• He is the godfather of the settlement movement, a butcher and the master of a brutal and relentless occupation.
    • Their people will have an opportunity for democracy and freedom instead of being under the regime of this murderous butcher and his family.
    • No one can deny that Macbeth is a ruthless butcher and bloody fiend.
    • I figure that if people can wear a T-shirt that portrays a ruthless butcher that terrorized my country of birth as a hero, then I can wear a shirt proclaiming my views.

transitive verb

  • 1

    (cattle/pig) matar
    (cattle/pig) carnear Southern Cone
    • A ban on butchering downer cows - animals that stagger, can't walk, or exhibit other signs of BSE-will make no difference, either.
    • Scenes of milking, slaughtering and butchering cattle, and hunting wild cattle in swamps are also shown.
    • I recently stayed with some Bedouin tribes in Jordan, where the women did the bread-making while the men slaughtered and butchered the goat for us.
    • Researchers believe that Ebola is most commonly transmitted when people butcher infected apes for food.
    • But others were systematically butchered and prepared for food.
    • The ponies would be butchered in foreign slaughterhouses and could end up on menus in countries such as France, where the meat is a delicacy.
    • Although she observed no live cattle being butchered, she concluded that the plant's older-style equipment was ‘overloaded.’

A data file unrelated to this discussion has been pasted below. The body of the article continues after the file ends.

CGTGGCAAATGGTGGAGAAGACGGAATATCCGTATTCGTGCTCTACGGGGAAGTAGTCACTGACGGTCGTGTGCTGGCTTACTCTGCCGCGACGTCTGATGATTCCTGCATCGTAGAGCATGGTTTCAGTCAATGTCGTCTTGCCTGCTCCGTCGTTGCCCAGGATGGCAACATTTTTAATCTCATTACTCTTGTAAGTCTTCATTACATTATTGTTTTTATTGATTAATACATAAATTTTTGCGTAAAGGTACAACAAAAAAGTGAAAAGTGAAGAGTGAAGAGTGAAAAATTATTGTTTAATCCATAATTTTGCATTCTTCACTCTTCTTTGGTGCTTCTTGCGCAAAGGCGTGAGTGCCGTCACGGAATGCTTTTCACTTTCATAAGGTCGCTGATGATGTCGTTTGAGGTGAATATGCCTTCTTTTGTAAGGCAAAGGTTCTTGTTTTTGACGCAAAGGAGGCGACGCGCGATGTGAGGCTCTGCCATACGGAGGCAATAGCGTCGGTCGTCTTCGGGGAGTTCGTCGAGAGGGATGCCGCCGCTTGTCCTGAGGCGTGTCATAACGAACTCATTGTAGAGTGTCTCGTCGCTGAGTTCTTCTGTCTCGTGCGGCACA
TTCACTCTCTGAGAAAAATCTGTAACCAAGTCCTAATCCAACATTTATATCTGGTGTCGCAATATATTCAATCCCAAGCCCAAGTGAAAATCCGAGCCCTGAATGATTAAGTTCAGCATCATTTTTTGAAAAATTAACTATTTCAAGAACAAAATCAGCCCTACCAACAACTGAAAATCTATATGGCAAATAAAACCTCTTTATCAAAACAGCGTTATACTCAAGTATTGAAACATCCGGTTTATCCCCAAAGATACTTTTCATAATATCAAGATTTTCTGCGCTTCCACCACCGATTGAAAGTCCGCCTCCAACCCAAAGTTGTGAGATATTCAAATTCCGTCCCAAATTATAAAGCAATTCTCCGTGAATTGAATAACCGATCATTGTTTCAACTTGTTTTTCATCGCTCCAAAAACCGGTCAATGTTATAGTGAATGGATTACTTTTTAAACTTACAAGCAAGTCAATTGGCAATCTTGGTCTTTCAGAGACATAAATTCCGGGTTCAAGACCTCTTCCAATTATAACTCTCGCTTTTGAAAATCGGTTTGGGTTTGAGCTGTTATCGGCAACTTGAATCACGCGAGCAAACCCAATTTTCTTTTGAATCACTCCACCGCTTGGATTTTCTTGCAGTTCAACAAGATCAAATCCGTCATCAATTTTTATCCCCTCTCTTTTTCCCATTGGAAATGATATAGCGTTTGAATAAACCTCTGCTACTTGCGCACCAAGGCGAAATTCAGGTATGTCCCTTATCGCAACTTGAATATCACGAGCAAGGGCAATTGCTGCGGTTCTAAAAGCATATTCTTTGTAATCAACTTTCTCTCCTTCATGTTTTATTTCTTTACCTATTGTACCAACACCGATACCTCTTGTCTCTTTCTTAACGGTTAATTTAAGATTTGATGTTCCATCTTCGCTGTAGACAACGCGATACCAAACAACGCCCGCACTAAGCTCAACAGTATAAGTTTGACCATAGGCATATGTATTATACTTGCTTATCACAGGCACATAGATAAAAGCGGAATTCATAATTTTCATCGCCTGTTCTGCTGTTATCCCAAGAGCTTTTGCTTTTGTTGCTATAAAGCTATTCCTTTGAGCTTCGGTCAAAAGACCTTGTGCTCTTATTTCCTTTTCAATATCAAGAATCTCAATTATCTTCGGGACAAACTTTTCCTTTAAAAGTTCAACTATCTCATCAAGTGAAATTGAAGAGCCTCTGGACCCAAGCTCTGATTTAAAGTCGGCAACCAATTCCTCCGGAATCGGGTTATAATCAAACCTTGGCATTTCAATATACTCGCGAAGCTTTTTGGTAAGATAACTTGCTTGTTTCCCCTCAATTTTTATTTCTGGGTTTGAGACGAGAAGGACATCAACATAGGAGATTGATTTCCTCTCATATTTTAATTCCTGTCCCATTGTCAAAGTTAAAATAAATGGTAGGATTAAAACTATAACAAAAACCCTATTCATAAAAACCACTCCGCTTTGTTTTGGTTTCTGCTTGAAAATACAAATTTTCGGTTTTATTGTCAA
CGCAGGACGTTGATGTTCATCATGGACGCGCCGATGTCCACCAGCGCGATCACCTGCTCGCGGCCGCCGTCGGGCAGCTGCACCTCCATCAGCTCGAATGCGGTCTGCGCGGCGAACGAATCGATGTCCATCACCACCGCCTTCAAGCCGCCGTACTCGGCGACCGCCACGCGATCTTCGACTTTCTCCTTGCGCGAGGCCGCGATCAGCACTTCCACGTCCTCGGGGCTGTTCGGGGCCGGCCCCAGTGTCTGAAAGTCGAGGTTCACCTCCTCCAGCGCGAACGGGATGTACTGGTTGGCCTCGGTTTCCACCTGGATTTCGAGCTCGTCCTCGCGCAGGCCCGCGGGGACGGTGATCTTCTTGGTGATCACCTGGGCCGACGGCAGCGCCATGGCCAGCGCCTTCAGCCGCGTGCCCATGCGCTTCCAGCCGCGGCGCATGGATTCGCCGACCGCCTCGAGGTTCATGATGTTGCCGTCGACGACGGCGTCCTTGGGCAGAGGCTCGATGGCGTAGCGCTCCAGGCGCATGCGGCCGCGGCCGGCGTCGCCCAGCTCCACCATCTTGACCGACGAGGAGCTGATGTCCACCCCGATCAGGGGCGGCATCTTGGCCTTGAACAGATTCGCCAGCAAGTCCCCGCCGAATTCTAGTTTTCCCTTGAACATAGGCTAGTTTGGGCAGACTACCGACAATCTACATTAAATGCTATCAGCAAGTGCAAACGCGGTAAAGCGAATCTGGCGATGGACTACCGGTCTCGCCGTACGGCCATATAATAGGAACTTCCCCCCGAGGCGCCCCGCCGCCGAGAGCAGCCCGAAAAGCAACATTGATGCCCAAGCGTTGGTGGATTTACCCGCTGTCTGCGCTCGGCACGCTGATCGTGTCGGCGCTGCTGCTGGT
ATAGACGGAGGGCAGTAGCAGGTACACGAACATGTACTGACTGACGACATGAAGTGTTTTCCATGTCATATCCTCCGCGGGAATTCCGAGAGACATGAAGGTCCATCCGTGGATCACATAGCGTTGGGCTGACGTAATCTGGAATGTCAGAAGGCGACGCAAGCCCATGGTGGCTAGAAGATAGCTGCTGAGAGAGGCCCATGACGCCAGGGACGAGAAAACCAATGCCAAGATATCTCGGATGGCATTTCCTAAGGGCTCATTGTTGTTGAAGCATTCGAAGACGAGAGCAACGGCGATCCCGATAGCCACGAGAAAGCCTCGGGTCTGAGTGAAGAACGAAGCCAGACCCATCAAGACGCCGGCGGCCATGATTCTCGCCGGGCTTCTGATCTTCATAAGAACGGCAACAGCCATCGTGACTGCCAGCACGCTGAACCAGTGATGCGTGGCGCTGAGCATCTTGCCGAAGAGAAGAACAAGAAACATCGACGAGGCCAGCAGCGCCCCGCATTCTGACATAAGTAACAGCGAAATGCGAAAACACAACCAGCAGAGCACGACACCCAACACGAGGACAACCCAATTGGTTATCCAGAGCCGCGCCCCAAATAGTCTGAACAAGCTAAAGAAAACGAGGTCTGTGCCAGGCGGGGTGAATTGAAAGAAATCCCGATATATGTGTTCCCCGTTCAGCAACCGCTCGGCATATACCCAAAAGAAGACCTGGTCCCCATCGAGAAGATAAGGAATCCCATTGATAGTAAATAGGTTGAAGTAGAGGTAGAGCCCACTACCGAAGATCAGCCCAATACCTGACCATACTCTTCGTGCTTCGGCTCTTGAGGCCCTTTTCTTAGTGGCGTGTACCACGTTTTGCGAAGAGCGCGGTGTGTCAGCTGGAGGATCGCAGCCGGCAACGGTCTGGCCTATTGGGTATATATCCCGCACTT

• One girl had watched her cousin butcher a sheep before and she thought we should get a whole animal.
    • The early humans butchered the elephant at the kill site and ate the meat raw, the archaeologists add.
    • Also, Mr Clarke can butcher a beast for his shop on a wooden block behind the counter.
    • Each year, Old Sturbridge Village butchers a pig in early December.
    • Other neighbors have found migrants butchering their newborn calves, opening water lines to drink - leaving them flowing - and stealing their trucks.
    • For example, the team recovered six larger stones known as cores, from which flint tools used for butchering the elephant were chipped.
    • Among this group were men who could do anything from butchering a cow to fixing a motor with a piece of wire or operating on a casualty with a jackknife.
    • Then he dragged out a small knife and began cleanly butchering the deer.
    • Therefore, last spring my husband spent several days butchering our winter rabbits.
    • The researchers found horse skulls and backbones in the villages, indicating that horses were butchered on site.
    • Whitewater's grandmother, who is the matriarch, decides which sheep are butchered and when.
    • Women do the daily cooking, while men butcher pigs for feasts.
    • I've even seen her helping to butcher cattle, much to the surprise of the soldiers.
    • I'm not familiar with the book, though I've read that the film version butchered the story a bit, cutting out major plot points and character development.
    • It was butchered by the studio and emerged shorn of 40 minutes in 1980.
  • 2

    (people) masacrar
    (people) hacer una carnicería con
    • They still exist in a time where an enemy is fit only to be butchered like an animal.
    • They'd be butchered, slaughtered like sheep before wave after wave of fierce counterattack.
    • They saw the soldiers butchering the inhabitants with no ‘enemy’ in sight.
    • Young men ran amok butchering strangers with swords.
    • Previous tapes did show hooded men butchering their captives.
    • This is a war that cannot be won by the military without butchering thousands, if not hundreds of thousands, of their citizens.
    • Rebel and government forces butchered civilians.
    • The Glencoe massacre was an infamous episode in Scottish history when members of the MacDonald clan were butchered by government soldiers, led by a rival clan chief Robert Campbell.